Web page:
Estimation of stature is an important parameter in identification of commingled, mutilated and skeletal remains in forensic examinations. Bilateral asymmetry is defined as the difference between the measurements of the left and right sides of the human body. While estimating stature from skeletal material as well as from body parts in forensic anthropology case work, asymmetry of the human body may result in erroneous estimates due to bilateral variations present in dimensions of the human body and bones. The purpose of the present study was to evaluate asymmetry in upper and lower extremity dimensions in a north Indian population and to see its effect on the estimation of stature from these dimensions. The study was based on a sample of right-handed 967 adult male Gujjars, an endogamous group of North India. Bilateral asymmetry was assessed in six limb dimensions i.e. total upper extremity length, upper arm length, forearm length, hand length, total lower extremity length and lower leg length using a pairedt-test. The results indicated that statistical significant bilateral asymmetry exists in total upper extremity length, upper arm length, forearm length, total lower extremity length and lower leg length (p<0.01). Correlation coefficients of various dimensions of upper and lower extremities with stature were found to be highly significant (p<0.001). Regression equations were calculated for estimation of stature from these limb dimensions using both left and right sides. The study concludes that there is a higher possibility of obtaining erroneous results while estimating stature from those body dimensions which show statistically significant bilateral asymmetry when formula developed from one side is used on the other side. Although, there seems to be a little possibility of obtaining erroneous results while estimating stature from those body dimensions which showed statistically insignificant asymmetry, it is strongly recommended that the examiner must first identify the side to which the limb part or bone belongs to, and then apply the appropriate formula derived for that particular side.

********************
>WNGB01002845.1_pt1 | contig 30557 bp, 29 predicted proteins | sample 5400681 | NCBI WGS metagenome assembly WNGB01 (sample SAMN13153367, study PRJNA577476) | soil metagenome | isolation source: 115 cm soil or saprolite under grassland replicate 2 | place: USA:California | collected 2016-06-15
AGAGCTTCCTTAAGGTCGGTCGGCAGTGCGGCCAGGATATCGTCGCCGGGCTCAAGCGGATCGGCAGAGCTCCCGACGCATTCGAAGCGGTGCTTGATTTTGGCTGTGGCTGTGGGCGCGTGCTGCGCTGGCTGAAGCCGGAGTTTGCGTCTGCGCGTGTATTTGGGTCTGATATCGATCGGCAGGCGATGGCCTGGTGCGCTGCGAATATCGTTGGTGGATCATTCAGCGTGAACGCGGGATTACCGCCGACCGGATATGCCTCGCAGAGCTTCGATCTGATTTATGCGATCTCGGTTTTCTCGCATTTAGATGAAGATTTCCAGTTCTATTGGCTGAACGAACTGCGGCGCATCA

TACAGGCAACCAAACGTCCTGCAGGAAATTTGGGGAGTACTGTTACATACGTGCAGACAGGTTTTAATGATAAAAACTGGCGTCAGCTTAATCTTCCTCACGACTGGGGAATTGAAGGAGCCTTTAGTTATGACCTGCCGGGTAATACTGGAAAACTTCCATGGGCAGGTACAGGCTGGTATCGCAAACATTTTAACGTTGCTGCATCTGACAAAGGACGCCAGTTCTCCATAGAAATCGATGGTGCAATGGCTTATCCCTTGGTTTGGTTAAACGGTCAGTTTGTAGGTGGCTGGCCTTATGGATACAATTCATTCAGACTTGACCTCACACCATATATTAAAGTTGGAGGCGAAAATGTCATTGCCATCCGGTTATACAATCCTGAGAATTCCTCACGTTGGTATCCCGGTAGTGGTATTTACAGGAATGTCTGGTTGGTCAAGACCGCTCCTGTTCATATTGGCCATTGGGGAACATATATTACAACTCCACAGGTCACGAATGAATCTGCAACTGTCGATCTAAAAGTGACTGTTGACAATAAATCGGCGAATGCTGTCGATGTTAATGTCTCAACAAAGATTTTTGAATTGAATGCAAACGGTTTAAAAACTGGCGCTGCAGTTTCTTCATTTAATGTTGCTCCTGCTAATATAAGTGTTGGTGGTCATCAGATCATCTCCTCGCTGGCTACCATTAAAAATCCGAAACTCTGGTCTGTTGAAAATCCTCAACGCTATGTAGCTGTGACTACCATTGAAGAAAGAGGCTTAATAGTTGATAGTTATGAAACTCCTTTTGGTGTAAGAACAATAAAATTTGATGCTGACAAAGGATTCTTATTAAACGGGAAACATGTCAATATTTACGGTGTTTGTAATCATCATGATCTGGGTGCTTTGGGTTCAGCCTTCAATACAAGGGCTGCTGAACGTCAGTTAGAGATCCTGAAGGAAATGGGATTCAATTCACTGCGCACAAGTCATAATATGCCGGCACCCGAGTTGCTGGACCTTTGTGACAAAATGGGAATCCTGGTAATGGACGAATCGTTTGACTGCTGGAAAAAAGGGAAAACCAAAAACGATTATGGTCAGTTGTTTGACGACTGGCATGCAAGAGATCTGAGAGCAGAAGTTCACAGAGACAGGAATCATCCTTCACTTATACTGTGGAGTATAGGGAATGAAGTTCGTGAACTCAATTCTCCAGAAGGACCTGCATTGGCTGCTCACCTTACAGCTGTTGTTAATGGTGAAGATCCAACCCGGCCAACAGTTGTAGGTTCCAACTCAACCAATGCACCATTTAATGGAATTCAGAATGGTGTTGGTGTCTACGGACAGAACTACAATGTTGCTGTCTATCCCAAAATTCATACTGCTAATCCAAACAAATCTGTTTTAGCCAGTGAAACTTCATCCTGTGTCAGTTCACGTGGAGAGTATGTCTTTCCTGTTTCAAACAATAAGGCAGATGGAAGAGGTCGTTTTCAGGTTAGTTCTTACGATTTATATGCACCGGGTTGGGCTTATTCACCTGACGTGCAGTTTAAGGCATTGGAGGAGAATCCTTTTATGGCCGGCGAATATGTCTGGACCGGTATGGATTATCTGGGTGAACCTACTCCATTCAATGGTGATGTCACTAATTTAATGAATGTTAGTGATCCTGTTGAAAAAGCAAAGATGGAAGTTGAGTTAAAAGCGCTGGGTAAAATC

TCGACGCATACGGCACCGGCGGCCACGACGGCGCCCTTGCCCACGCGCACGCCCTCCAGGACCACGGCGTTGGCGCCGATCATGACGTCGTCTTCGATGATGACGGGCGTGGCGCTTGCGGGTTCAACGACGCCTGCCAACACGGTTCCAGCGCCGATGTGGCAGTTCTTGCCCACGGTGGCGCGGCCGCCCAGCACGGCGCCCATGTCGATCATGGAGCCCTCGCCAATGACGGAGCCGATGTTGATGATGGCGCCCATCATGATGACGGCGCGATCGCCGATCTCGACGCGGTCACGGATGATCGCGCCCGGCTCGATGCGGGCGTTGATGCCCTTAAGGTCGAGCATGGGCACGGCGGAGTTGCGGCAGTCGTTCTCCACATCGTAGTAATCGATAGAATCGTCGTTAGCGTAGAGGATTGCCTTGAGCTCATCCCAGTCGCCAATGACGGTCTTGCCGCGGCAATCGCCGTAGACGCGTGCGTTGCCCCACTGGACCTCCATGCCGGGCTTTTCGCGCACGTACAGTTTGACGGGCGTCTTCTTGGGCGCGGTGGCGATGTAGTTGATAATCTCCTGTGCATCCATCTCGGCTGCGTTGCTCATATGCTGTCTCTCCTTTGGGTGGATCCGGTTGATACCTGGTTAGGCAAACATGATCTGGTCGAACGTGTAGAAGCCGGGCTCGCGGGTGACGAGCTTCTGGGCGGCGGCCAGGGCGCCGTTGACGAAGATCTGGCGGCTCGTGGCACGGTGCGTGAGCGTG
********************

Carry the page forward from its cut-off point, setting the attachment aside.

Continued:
All Science Journal Classification (ASJC) codes
- Pathology and Forensic Medicine